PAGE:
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Woman being interviewed at a video shoot. (BizBOXTV)
Woman being interviewed at a video shoot. (BizBOXTV)

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How to prep for an on-camera interview Add to ...

The need for entrepreneurs to look and sound good on camera is increasingly common these days, with the majority of consumers expecting to find video when they’re researching who to do business with, regardless of industry.

I received several comments and questions after a previous column on how to put your best foot forward on screen, so let’s dig a little deeper with additional tips on being ‘interviewed’ on camera. Whether your business has attracted media attention, or it’s creating online video for promotional purposes, you need to know how to tell your story.

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The process

Once the camera crew is set up and getting ready to hit record, you’ll be positioned in front of the camera, fitted with a microphone and asked to speak for a few seconds so the audio levels can be perfected. If it’s a Q&A-style process, interviewers will stand to one side of the camera, and you’ll be asked to look at them rather than look into the lens.

Think of it as a conversation – you’re answering questions about something you know, so there’s no need to be nervous. Unless you’re filming live-to-air, everything is edited, and only your best soundbytes will be used.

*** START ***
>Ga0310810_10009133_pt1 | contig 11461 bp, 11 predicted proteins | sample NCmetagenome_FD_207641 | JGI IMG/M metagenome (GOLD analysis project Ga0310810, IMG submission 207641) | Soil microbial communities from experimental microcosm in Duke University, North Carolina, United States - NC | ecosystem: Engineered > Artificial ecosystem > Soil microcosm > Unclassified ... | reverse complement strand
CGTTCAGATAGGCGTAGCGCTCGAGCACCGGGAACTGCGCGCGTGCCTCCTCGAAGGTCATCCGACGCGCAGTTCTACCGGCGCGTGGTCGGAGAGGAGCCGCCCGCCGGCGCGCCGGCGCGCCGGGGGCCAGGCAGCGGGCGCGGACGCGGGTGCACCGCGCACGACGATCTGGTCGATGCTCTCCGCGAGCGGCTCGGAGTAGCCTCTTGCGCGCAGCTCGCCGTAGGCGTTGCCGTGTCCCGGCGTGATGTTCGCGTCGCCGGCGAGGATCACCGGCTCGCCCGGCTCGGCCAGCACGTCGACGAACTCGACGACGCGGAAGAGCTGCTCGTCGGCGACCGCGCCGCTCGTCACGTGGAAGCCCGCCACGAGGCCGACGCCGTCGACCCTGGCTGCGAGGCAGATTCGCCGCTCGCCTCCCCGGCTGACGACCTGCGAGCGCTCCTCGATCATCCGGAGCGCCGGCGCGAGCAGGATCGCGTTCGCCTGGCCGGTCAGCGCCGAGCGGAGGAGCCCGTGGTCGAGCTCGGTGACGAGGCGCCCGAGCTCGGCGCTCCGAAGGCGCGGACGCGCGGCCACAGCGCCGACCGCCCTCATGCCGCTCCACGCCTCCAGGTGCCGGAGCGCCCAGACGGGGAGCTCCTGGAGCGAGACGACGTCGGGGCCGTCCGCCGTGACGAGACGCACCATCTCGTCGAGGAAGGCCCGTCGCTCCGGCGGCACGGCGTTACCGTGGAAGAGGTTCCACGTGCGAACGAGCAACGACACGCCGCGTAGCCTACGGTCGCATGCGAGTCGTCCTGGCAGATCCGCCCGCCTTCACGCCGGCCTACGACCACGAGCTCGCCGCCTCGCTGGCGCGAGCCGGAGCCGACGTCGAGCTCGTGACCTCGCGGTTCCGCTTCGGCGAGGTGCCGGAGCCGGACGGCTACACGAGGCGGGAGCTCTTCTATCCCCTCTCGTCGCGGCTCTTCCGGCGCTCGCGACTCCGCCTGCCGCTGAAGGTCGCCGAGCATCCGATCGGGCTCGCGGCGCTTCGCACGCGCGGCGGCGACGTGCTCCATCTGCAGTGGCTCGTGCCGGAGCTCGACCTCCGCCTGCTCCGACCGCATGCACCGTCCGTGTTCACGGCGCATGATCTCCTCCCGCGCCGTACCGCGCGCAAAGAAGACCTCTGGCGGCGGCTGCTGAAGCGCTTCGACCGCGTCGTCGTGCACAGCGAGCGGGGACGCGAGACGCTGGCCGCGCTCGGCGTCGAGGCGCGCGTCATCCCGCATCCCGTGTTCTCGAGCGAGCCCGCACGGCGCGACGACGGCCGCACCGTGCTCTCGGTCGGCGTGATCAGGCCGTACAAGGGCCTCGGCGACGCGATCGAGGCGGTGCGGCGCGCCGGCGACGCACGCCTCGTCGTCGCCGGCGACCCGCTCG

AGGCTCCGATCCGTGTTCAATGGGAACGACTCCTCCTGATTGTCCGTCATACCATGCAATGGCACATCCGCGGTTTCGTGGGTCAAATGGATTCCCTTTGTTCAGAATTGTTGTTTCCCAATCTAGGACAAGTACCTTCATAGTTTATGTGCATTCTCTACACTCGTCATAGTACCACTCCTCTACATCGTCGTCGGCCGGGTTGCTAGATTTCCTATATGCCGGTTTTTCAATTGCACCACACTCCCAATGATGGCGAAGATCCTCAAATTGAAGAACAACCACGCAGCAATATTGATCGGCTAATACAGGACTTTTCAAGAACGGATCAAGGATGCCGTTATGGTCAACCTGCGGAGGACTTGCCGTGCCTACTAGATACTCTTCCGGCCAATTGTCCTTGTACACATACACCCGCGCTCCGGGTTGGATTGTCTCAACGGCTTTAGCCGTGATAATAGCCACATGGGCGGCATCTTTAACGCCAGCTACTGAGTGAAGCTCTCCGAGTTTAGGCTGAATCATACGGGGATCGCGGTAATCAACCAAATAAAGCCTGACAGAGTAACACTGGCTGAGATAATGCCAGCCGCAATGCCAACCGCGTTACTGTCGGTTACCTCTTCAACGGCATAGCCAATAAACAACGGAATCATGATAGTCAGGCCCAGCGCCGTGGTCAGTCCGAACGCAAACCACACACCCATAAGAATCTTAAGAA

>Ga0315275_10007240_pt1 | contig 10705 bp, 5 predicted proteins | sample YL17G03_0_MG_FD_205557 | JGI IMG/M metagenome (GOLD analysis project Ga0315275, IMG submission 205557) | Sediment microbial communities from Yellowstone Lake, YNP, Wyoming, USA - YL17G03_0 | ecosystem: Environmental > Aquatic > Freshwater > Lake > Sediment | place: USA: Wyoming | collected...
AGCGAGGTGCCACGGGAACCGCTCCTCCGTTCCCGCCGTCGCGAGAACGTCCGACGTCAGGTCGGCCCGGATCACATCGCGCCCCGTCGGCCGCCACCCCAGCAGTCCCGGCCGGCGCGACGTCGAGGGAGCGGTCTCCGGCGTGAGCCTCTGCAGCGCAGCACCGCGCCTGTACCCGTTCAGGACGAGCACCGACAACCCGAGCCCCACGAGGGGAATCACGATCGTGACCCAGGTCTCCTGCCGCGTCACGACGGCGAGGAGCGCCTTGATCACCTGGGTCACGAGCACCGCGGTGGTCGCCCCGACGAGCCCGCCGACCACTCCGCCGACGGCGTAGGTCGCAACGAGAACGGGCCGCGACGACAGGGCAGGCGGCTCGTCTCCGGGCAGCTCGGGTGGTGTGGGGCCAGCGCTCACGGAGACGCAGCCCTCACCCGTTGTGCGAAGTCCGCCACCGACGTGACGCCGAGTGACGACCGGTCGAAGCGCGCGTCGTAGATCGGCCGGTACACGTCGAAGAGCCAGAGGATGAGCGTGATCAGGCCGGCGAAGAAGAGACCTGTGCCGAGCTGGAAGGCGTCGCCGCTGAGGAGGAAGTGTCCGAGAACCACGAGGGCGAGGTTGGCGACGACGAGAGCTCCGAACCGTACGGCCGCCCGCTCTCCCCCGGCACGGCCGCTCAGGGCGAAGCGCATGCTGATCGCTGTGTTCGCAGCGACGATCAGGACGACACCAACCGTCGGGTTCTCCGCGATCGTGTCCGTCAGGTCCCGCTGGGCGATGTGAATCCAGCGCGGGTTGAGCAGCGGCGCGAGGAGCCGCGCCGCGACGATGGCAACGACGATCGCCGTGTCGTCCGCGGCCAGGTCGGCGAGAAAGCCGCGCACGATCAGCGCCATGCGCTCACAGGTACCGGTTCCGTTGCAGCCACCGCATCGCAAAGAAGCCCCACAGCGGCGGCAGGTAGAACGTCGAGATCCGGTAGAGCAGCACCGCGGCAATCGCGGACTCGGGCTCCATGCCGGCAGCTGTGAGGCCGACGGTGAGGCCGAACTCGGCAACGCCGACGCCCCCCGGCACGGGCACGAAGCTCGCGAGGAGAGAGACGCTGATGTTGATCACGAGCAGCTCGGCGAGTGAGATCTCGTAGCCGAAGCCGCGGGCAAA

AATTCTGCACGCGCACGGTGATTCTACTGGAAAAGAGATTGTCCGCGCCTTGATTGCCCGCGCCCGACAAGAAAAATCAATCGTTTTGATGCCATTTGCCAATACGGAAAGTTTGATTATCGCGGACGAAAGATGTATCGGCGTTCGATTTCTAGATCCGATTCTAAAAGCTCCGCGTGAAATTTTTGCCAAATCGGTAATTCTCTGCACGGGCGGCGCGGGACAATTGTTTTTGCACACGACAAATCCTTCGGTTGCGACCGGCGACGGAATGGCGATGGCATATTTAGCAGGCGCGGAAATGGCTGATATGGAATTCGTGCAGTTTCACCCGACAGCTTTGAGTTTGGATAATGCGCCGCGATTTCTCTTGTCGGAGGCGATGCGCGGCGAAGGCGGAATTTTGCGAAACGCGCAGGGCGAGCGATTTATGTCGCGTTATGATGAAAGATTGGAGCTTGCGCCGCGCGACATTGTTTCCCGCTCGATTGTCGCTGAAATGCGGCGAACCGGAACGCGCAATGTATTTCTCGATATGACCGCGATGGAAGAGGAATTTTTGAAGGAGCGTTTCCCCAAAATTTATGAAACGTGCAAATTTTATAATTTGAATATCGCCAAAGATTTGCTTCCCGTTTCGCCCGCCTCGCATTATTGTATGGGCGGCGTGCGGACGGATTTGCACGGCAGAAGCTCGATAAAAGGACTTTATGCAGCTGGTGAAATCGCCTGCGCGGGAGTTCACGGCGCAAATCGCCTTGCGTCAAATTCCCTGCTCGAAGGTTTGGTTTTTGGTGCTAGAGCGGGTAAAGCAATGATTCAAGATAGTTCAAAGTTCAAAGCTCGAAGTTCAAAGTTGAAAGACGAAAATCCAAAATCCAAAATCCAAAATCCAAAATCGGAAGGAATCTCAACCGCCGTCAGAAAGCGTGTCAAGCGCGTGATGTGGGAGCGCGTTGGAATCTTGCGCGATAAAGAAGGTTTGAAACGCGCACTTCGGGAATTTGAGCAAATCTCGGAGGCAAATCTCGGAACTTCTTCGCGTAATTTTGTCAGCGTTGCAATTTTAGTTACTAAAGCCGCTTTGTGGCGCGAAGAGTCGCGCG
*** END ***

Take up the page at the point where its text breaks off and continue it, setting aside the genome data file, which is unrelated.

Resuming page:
Look into my eyes

Some people feel uncomfortable staring into a camera and delivering lines, or reading from a script, which is why the “interview” approach often yields better, more natural results that resonate well with viewers. You and your interviewer usually have a chance to develop some rapport, whether it be from previous conversations or during a review of the messaging before getting started.

Think of it this way: you are explaining something to a colleague or a friend. That can take some of the pressure off. Take a deep breath, relax and keep your eyes locked on the interviewer to prevent them from darting around the room.

Answering questions

You’ll know the topic ahead of the interview or, in the case of a business video production, the exact messaging points to be covered. You may even have written your answers down, whether scripted or just bullet points. The latter is best – don’t try to memorize your lines word for word, it will come across that way and therefore appear unnatural.

If you know the main points you want make, it’s easier to weave them into the conversation rather than attempt to deliver a hard script. When working with a video production company, the producer will make sure you are making all planned points and offer suggestions as required. If something you say doesn’t come across the way you want it to, just stop and start your answer again. That’s part of the beauty of editing.

Body language 


I’ve said it before and I’ll say it again: The goal is to come across as the expert, and express yourself with confidence. This will be determined by what you say, but also by how you say it. Don’t sway or fidget. Keep your shoulders back, your chin up and smile.

Stepping into the video spotlight offers tremendous benefits for businesses and brands these days, and it allows you to engage and connect with potential customers. Looking for more help to increase your on-camera confidence and skills? Feel free to post questions or comments below or to contact me through social media.

Lisa Ostrikoff is a TV journalist and anchor-turned-creator of BizBOXTV, a Canadian online video production, advertising and social media marketing agency. You can find her on Twitter and Facebook .

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